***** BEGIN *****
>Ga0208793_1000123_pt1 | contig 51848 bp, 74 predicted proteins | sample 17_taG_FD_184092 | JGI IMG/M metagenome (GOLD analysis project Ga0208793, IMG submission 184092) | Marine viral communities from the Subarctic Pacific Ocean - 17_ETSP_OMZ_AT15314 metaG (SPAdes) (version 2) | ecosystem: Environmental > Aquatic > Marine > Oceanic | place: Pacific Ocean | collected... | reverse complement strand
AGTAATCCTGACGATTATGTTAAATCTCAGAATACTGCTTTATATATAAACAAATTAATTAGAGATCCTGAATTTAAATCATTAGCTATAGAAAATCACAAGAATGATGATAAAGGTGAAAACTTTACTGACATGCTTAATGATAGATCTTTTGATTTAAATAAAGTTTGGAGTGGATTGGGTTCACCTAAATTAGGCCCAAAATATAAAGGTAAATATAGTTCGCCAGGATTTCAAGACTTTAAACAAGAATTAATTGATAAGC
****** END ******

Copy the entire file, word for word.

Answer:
>Ga0208793_1000123_pt1 | contig 51848 bp, 74 predicted proteins | sample 17_taG_FD_184092 | JGI IMG/M metagenome (GOLD analysis project Ga0208793, IMG submission 184092) | Marine viral communities from the Subarctic Pacific Ocean - 17_ETSP_OMZ_AT15314 metaG (SPAdes) (version 2) | ecosystem: Environmental > Aquatic > Marine > Oceanic | place: Pacific Ocean | collected... | reverse complement strand
AGTAATCCTGACGATTATGTTAAATCTCAGAATACTGCTTTATATATAAACAAATTAATTAGAGATCCTGAATTTAAATCATTAGCTATAGAAAATCACAAGAATGATGATAAAGGTGAAAACTTTACTGACATGCTTAATGATAGATCTTTTGATTTAAATAAAGTTTGGAGTGGATTGGGTTCACCTAAATTAGGCCCAAAATATAAAGGTAAATATAGTTCGCCAGGATTTCAAGACTTTAAACAAGAATTAATTGATAAGC